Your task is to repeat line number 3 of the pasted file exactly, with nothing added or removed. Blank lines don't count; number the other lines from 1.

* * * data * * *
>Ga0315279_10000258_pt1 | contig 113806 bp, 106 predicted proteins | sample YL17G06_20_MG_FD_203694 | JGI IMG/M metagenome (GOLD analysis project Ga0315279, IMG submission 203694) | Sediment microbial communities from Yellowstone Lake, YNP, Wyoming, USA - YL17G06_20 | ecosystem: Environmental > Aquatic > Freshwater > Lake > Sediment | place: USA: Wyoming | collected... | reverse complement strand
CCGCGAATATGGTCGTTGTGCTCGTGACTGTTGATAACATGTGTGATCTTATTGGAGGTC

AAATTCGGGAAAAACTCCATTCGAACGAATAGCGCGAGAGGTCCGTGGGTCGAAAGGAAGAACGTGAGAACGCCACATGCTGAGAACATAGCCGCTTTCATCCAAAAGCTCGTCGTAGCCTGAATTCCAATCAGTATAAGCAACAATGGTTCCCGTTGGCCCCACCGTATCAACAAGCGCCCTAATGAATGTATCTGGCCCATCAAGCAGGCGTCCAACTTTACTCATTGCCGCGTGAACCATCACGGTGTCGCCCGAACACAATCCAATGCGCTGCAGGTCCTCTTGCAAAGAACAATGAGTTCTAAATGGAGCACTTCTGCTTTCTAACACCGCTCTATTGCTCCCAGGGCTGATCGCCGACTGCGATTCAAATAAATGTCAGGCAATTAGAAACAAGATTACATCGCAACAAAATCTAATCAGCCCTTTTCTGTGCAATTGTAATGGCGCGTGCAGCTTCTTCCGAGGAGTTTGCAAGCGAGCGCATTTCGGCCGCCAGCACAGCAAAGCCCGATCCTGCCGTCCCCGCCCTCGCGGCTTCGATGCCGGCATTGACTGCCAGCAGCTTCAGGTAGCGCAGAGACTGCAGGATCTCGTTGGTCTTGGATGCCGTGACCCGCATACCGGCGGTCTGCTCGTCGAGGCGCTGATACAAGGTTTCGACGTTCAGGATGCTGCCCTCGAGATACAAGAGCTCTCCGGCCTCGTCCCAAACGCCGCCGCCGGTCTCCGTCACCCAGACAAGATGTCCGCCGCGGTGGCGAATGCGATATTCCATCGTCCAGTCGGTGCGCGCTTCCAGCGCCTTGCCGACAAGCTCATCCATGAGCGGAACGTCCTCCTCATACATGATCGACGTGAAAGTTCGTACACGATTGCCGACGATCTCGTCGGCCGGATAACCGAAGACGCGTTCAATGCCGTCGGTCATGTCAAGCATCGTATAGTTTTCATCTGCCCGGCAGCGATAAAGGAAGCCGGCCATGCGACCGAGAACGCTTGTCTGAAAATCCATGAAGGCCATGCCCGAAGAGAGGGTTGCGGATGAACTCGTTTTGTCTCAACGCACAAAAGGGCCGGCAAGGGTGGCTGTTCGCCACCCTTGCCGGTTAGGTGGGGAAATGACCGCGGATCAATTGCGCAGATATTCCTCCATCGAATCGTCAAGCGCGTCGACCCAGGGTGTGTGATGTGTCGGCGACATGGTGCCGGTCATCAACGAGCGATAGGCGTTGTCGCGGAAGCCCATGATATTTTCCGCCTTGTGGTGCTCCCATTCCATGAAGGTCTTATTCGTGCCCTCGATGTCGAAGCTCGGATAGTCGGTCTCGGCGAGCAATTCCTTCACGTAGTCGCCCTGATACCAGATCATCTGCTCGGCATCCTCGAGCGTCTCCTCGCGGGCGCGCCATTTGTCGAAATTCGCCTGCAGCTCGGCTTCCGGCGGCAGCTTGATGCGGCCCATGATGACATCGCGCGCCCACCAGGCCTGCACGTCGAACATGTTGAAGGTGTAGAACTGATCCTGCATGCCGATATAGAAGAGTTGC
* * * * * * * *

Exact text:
AAATTCGGGAAAAACTCCATTCGAACGAATAGCGCGAGAGGTCCGTGGGTCGAAAGGAAGAACGTGAGAACGCCACATGCTGAGAACATAGCCGCTTTCATCCAAAAGCTCGTCGTAGCCTGAATTCCAATCAGTATAAGCAACAATGGTTCCCGTTGGCCCCACCGTATCAACAAGCGCCCTAATGAATGTATCTGGCCCATCAAGCAGGCGTCCAACTTTACTCATTGCCGCGTGAACCATCACGGTGTCGCCCGAACACAATCCAATGCGCTGCAGGTCCTCTTGCAAAGAACAATGAGTTCTAAATGGAGCACTTCTGCTTTCTAACACCGCTCTATTGCTCCCAGGGCTGATCGCCGACTGCGATTCAAATAAATGTCAGGCAATTAGAAACAAGATTACATCGCAACAAAATCTAATCAGCCCTTTTCTGTGCAATTGTAATGGCGCGTGCAGCTTCTTCCGAGGAGTTTGCAAGCGAGCGCATTTCGGCCGCCAGCACAGCAAAGCCCGATCCTGCCGTCCCCGCCCTCGCGGCTTCGATGCCGGCATTGACTGCCAGCAGCTTCAGGTAGCGCAGAGACTGCAGGATCTCGTTGGTCTTGGATGCCGTGACCCGCATACCGGCGGTCTGCTCGTCGAGGCGCTGATACAAGGTTTCGACGTTCAGGATGCTGCCCTCGAGATACAAGAGCTCTCCGGCCTCGTCCCAAACGCCGCCGCCGGTCTCCGTCACCCAGACAAGATGTCCGCCGCGGTGGCGAATGCGATATTCCATCGTCCAGTCGGTGCGCGCTTCCAGCGCCTTGCCGACAAGCTCATCCATGAGCGGAACGTCCTCCTCATACATGATCGACGTGAAAGTTCGTACACGATTGCCGACGATCTCGTCGGCCGGATAACCGAAGACGCGTTCAATGCCGTCGGTCATGTCAAGCATCGTATAGTTTTCATCTGCCCGGCAGCGATAAAGGAAGCCGGCCATGCGACCGAGAACGCTTGTCTGAAAATCCATGAAGGCCATGCCCGAAGAGAGGGTTGCGGATGAACTCGTTTTGTCTCAACGCACAAAAGGGCCGGCAAGGGTGGCTGTTCGCCACCCTTGCCGGTTAGGTGGGGAAATGACCGCGGATCAATTGCGCAGATATTCCTCCATCGAATCGTCAAGCGCGTCGACCCAGGGTGTGTGATGTGTCGGCGACATGGTGCCGGTCATCAACGAGCGATAGGCGTTGTCGCGGAAGCCCATGATATTTTCCGCCTTGTGGTGCTCCCATTCCATGAAGGTCTTATTCGTGCCCTCGATGTCGAAGCTCGGATAGTCGGTCTCGGCGAGCAATTCCTTCACGTAGTCGCCCTGATACCAGATCATCTGCTCGGCATCCTCGAGCGTCTCCTCGCGGGCGCGCCATTTGTCGAAATTCGCCTGCAGCTCGGCTTCCGGCGGCAGCTTGATGCGGCCCATGATGACATCGCGCGCCCACCAGGCCTGCACGTCGAACATGTTGAAGGTGTAGAACTGATCCTGCATGCCGATATAGAAGAGTTGC